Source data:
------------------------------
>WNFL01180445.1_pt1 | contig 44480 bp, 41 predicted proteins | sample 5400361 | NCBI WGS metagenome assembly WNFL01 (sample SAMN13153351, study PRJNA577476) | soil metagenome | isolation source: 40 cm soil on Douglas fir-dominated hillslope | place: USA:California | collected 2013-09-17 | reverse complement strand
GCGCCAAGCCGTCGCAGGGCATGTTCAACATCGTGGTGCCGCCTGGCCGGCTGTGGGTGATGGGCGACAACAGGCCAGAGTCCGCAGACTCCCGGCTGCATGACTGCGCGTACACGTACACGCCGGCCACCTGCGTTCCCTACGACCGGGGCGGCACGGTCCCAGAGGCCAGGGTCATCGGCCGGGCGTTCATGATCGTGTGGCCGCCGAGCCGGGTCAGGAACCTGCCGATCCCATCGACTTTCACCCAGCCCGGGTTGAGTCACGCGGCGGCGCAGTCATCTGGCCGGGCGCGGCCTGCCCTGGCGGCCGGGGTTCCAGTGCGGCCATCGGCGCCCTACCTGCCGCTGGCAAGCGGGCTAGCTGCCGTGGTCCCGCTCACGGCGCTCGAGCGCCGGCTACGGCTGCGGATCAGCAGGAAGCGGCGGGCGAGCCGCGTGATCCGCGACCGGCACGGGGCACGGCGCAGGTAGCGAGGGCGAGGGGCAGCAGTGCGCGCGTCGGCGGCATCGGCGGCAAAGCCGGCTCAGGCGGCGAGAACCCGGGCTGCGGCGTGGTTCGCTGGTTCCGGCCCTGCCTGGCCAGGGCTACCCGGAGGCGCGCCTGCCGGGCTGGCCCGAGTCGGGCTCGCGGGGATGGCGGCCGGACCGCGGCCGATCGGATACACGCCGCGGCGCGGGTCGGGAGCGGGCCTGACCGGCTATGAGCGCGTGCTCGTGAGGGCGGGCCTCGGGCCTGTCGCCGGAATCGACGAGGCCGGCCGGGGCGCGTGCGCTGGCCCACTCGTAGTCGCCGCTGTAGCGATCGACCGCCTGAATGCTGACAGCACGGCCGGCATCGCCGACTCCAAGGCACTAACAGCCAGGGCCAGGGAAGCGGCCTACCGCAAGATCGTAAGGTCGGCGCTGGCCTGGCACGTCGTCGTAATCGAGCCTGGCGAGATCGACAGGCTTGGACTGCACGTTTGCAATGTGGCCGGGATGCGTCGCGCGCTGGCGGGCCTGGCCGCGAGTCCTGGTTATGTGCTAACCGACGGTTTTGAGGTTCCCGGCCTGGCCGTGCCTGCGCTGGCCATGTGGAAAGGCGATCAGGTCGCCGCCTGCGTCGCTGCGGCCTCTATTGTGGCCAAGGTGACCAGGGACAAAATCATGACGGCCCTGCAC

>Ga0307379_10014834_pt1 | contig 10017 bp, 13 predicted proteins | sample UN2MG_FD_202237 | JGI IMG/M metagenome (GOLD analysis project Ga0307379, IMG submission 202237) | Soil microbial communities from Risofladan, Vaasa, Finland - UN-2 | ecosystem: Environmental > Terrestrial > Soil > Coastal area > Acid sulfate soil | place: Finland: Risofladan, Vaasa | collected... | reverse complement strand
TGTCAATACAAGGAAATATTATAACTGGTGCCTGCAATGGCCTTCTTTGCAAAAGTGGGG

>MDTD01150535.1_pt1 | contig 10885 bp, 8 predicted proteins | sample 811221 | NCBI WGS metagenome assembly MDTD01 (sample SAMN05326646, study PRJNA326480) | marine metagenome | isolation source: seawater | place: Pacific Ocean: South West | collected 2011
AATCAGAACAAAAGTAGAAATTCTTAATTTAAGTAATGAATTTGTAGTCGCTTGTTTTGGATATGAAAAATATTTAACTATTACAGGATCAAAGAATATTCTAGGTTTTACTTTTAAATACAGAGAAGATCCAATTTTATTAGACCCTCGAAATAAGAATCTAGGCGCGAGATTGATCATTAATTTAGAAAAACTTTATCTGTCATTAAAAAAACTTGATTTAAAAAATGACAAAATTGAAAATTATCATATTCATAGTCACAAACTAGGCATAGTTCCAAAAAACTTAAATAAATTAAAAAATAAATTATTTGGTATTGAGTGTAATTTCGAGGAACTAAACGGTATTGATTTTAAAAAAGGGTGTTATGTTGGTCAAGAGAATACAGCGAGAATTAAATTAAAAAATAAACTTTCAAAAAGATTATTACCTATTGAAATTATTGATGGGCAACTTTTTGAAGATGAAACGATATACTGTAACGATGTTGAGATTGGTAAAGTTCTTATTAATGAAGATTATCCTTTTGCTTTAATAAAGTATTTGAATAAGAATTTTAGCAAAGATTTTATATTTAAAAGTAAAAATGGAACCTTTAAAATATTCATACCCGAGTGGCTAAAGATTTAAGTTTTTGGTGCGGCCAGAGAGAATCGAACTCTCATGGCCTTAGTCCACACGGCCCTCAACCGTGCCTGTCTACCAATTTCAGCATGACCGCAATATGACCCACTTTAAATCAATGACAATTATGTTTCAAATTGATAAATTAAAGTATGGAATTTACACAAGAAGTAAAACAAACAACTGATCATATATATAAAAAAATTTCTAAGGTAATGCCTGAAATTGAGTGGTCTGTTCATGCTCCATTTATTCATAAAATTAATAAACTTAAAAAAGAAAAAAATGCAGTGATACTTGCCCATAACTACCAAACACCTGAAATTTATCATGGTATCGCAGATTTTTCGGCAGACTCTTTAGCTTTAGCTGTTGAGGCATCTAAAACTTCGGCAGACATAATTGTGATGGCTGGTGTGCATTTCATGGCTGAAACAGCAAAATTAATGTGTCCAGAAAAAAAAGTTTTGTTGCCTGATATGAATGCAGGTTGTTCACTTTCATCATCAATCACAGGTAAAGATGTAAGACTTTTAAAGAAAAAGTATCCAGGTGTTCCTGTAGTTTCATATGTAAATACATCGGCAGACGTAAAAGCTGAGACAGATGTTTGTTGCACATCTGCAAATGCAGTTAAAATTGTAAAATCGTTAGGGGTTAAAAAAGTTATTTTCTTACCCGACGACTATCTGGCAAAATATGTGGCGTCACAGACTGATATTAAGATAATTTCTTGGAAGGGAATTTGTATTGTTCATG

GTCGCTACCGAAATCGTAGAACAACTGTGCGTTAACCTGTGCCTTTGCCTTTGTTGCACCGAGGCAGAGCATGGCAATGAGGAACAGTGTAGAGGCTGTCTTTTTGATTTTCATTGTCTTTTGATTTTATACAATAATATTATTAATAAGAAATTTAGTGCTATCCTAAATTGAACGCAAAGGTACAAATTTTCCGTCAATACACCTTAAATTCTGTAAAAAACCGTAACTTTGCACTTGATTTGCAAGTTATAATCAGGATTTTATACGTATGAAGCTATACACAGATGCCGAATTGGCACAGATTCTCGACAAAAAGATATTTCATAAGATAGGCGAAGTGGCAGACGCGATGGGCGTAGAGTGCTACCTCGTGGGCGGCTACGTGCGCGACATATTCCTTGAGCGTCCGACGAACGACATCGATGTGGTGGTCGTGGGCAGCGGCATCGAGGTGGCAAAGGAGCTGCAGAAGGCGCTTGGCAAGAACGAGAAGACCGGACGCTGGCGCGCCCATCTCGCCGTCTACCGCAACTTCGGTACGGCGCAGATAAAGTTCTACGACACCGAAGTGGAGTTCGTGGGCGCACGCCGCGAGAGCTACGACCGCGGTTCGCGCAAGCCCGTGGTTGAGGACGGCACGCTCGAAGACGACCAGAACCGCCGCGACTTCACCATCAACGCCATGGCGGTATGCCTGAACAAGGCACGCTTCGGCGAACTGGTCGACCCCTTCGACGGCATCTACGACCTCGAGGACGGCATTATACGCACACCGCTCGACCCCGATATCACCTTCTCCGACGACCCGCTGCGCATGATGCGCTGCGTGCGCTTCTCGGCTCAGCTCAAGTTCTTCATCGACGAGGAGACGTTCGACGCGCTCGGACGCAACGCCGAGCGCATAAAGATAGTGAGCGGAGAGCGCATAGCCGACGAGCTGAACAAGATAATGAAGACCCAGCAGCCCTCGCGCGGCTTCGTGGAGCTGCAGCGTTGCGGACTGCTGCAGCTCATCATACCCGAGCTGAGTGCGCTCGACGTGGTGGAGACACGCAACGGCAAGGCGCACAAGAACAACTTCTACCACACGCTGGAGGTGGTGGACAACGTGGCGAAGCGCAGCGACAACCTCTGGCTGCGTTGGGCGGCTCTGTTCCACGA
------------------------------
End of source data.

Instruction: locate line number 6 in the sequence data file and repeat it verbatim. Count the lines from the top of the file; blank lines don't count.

AATCAGAACAAAAGTAGAAATTCTTAATTTAAGTAATGAATTTGTAGTCGCTTGTTTTGGATATGAAAAATATTTAACTATTACAGGATCAAAGAATATTCTAGGTTTTACTTTTAAATACAGAGAAGATCCAATTTTATTAGACCCTCGAAATAAGAATCTAGGCGCGAGATTGATCATTAATTTAGAAAAACTTTATCTGTCATTAAAAAAACTTGATTTAAAAAATGACAAAATTGAAAATTATCATATTCATAGTCACAAACTAGGCATAGTTCCAAAAAACTTAAATAAATTAAAAAATAAATTATTTGGTATTGAGTGTAATTTCGAGGAACTAAACGGTATTGATTTTAAAAAAGGGTGTTATGTTGGTCAAGAGAATACAGCGAGAATTAAATTAAAAAATAAACTTTCAAAAAGATTATTACCTATTGAAATTATTGATGGGCAACTTTTTGAAGATGAAACGATATACTGTAACGATGTTGAGATTGGTAAAGTTCTTATTAATGAAGATTATCCTTTTGCTTTAATAAAGTATTTGAATAAGAATTTTAGCAAAGATTTTATATTTAAAAGTAAAAATGGAACCTTTAAAATATTCATACCCGAGTGGCTAAAGATTTAAGTTTTTGGTGCGGCCAGAGAGAATCGAACTCTCATGGCCTTAGTCCACACGGCCCTCAACCGTGCCTGTCTACCAATTTCAGCATGACCGCAATATGACCCACTTTAAATCAATGACAATTATGTTTCAAATTGATAAATTAAAGTATGGAATTTACACAAGAAGTAAAACAAACAACTGATCATATATATAAAAAAATTTCTAAGGTAATGCCTGAAATTGAGTGGTCTGTTCATGCTCCATTTATTCATAAAATTAATAAACTTAAAAAAGAAAAAAATGCAGTGATACTTGCCCATAACTACCAAACACCTGAAATTTATCATGGTATCGCAGATTTTTCGGCAGACTCTTTAGCTTTAGCTGTTGAGGCATCTAAAACTTCGGCAGACATAATTGTGATGGCTGGTGTGCATTTCATGGCTGAAACAGCAAAATTAATGTGTCCAGAAAAAAAAGTTTTGTTGCCTGATATGAATGCAGGTTGTTCACTTTCATCATCAATCACAGGTAAAGATGTAAGACTTTTAAAGAAAAAGTATCCAGGTGTTCCTGTAGTTTCATATGTAAATACATCGGCAGACGTAAAAGCTGAGACAGATGTTTGTTGCACATCTGCAAATGCAGTTAAAATTGTAAAATCGTTAGGGGTTAAAAAAGTTATTTTCTTACCCGACGACTATCTGGCAAAATATGTGGCGTCACAGACTGATATTAAGATAATTTCTTGGAAGGGAATTTGTATTGTTCATG